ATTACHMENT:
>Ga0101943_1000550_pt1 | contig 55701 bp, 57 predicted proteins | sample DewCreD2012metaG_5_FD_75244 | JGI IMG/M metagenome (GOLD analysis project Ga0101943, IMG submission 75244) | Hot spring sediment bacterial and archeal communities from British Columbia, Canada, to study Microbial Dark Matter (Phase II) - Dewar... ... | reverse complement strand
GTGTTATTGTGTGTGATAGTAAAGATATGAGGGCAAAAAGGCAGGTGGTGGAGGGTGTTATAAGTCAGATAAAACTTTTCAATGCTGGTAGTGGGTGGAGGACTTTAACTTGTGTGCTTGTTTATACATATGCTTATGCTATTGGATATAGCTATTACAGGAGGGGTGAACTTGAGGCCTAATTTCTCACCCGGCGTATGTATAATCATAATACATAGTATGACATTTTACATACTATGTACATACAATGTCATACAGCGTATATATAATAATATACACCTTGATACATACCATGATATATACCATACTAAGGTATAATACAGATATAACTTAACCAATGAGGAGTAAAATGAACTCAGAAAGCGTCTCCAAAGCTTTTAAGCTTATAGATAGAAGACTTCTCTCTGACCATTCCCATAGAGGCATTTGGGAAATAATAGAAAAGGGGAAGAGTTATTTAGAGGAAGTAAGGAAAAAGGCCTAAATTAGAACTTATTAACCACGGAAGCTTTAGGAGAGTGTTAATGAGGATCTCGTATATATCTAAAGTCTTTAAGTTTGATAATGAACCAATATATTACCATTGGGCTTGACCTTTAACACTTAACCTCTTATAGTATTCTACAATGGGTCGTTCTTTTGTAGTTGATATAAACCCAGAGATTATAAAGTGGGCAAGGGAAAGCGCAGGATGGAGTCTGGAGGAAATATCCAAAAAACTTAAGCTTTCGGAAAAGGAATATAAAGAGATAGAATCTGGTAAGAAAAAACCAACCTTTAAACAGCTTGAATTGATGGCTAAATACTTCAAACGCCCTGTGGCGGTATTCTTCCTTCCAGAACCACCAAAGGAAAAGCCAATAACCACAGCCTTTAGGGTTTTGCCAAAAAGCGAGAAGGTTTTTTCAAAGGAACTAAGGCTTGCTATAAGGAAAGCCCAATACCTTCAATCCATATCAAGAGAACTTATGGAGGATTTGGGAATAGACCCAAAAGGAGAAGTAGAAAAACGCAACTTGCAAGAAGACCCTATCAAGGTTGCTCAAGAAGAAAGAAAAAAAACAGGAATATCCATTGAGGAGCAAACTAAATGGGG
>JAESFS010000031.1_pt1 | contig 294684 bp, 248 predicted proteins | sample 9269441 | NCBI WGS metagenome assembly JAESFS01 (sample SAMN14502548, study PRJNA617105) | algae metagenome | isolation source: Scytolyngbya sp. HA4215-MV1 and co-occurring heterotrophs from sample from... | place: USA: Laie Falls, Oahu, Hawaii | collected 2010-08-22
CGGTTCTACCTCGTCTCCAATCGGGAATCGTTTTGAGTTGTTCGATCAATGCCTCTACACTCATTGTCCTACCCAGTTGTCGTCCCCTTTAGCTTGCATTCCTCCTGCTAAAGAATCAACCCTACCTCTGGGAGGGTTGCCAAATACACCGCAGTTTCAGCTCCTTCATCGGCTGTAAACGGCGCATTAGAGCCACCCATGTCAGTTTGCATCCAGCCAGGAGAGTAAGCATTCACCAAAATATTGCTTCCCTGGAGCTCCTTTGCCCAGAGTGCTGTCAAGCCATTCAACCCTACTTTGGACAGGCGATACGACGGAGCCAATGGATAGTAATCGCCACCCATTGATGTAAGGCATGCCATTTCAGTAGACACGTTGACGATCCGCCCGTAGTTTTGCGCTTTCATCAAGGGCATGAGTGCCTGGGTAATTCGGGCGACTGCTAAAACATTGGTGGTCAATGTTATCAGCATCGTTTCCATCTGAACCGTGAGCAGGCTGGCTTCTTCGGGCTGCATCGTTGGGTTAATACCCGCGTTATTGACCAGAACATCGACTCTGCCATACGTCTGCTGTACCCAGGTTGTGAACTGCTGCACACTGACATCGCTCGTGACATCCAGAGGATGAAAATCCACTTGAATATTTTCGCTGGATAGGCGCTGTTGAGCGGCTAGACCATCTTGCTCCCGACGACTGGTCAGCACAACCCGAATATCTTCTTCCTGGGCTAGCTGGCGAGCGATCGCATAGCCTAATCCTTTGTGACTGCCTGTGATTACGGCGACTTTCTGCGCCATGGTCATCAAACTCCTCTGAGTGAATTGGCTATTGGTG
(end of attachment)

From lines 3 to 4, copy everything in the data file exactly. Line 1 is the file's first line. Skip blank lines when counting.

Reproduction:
>JAESFS010000031.1_pt1 | contig 294684 bp, 248 predicted proteins | sample 9269441 | NCBI WGS metagenome assembly JAESFS01 (sample SAMN14502548, study PRJNA617105) | algae metagenome | isolation source: Scytolyngbya sp. HA4215-MV1 and co-occurring heterotrophs from sample from... | place: USA: Laie Falls, Oahu, Hawaii | collected 2010-08-22
CGGTTCTACCTCGTCTCCAATCGGGAATCGTTTTGAGTTGTTCGATCAATGCCTCTACACTCATTGTCCTACCCAGTTGTCGTCCCCTTTAGCTTGCATTCCTCCTGCTAAAGAATCAACCCTACCTCTGGGAGGGTTGCCAAATACACCGCAGTTTCAGCTCCTTCATCGGCTGTAAACGGCGCATTAGAGCCACCCATGTCAGTTTGCATCCAGCCAGGAGAGTAAGCATTCACCAAAATATTGCTTCCCTGGAGCTCCTTTGCCCAGAGTGCTGTCAAGCCATTCAACCCTACTTTGGACAGGCGATACGACGGAGCCAATGGATAGTAATCGCCACCCATTGATGTAAGGCATGCCATTTCAGTAGACACGTTGACGATCCGCCCGTAGTTTTGCGCTTTCATCAAGGGCATGAGTGCCTGGGTAATTCGGGCGACTGCTAAAACATTGGTGGTCAATGTTATCAGCATCGTTTCCATCTGAACCGTGAGCAGGCTGGCTTCTTCGGGCTGCATCGTTGGGTTAATACCCGCGTTATTGACCAGAACATCGACTCTGCCATACGTCTGCTGTACCCAGGTTGTGAACTGCTGCACACTGACATCGCTCGTGACATCCAGAGGATGAAAATCCACTTGAATATTTTCGCTGGATAGGCGCTGTTGAGCGGCTAGACCATCTTGCTCCCGACGACTGGTCAGCACAACCCGAATATCTTCTTCCTGGGCTAGCTGGCGAGCGATCGCATAGCCTAATCCTTTGTGACTGCCTGTGATTACGGCGACTTTCTGCGCCATGGTCATCAAACTCCTCTGAGTGAATTGGCTATTGGTG